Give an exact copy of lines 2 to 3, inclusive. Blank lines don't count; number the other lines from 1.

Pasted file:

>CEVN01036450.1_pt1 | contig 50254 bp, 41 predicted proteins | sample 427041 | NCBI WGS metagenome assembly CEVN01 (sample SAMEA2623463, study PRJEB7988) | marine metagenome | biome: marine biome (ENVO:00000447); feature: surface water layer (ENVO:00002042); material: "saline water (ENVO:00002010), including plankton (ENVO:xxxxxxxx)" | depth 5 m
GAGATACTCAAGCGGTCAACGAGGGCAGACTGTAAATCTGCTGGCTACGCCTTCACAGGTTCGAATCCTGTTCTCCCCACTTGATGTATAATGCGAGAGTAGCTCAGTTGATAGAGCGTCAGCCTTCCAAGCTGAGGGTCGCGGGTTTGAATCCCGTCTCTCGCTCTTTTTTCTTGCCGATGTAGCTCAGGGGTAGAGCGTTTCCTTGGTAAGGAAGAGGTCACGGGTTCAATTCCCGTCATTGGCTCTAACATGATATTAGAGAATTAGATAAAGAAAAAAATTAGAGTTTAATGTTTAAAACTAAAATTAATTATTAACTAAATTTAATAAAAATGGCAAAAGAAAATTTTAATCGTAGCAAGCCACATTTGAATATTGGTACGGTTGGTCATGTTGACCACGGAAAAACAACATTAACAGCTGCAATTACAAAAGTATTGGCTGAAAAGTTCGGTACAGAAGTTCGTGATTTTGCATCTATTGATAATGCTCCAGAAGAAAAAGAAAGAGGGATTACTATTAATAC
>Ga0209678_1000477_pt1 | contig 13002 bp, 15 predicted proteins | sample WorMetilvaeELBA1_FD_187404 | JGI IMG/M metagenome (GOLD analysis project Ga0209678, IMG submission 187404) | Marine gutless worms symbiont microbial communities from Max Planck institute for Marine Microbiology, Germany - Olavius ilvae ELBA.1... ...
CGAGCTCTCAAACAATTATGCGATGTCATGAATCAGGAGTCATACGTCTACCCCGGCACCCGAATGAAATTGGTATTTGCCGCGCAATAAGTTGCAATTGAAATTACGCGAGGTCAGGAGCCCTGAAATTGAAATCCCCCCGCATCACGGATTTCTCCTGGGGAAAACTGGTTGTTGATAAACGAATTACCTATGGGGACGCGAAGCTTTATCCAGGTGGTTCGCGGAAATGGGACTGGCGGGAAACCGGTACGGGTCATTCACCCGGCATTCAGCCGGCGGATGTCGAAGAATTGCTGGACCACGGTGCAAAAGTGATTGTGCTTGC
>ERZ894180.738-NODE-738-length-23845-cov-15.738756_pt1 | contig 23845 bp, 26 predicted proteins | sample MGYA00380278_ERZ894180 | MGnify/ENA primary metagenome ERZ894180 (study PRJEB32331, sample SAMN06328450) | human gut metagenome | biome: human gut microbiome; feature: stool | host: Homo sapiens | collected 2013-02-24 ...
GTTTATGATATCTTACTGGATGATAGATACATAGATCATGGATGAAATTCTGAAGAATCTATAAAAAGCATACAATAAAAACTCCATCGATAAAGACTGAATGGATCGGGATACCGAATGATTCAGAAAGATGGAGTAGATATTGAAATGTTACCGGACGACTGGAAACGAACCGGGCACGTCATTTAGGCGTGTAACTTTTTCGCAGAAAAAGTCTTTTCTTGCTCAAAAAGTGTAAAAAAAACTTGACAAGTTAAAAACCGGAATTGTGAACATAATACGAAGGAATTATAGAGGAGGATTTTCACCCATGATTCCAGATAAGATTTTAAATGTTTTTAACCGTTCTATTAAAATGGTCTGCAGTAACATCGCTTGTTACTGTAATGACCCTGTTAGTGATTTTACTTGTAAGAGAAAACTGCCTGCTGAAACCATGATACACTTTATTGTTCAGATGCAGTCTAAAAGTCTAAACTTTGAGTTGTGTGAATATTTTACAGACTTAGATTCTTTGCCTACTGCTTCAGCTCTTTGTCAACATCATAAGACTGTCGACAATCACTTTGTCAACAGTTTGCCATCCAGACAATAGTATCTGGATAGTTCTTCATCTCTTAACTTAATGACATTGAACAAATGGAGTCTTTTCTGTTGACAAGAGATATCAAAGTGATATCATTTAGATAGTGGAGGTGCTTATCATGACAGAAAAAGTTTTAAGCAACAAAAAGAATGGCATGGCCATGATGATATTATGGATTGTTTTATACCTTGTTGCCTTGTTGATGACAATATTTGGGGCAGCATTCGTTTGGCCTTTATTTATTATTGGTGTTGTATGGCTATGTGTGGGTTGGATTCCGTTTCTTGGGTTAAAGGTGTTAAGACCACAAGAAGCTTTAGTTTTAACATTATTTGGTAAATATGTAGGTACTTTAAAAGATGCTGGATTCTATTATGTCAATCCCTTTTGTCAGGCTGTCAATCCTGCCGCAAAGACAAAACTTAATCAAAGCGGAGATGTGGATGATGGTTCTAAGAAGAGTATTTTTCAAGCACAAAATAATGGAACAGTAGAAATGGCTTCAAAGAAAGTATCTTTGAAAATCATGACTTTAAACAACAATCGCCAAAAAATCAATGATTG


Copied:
GAGATACTCAAGCGGTCAACGAGGGCAGACTGTAAATCTGCTGGCTACGCCTTCACAGGTTCGAATCCTGTTCTCCCCACTTGATGTATAATGCGAGAGTAGCTCAGTTGATAGAGCGTCAGCCTTCCAAGCTGAGGGTCGCGGGTTTGAATCCCGTCTCTCGCTCTTTTTTCTTGCCGATGTAGCTCAGGGGTAGAGCGTTTCCTTGGTAAGGAAGAGGTCACGGGTTCAATTCCCGTCATTGGCTCTAACATGATATTAGAGAATTAGATAAAGAAAAAAATTAGAGTTTAATGTTTAAAACTAAAATTAATTATTAACTAAATTTAATAAAAATGGCAAAAGAAAATTTTAATCGTAGCAAGCCACATTTGAATATTGGTACGGTTGGTCATGTTGACCACGGAAAAACAACATTAACAGCTGCAATTACAAAAGTATTGGCTGAAAAGTTCGGTACAGAAGTTCGTGATTTTGCATCTATTGATAATGCTCCAGAAGAAAAAGAAAGAGGGATTACTATTAATAC
>Ga0209678_1000477_pt1 | contig 13002 bp, 15 predicted proteins | sample WorMetilvaeELBA1_FD_187404 | JGI IMG/M metagenome (GOLD analysis project Ga0209678, IMG submission 187404) | Marine gutless worms symbiont microbial communities from Max Planck institute for Marine Microbiology, Germany - Olavius ilvae ELBA.1... ...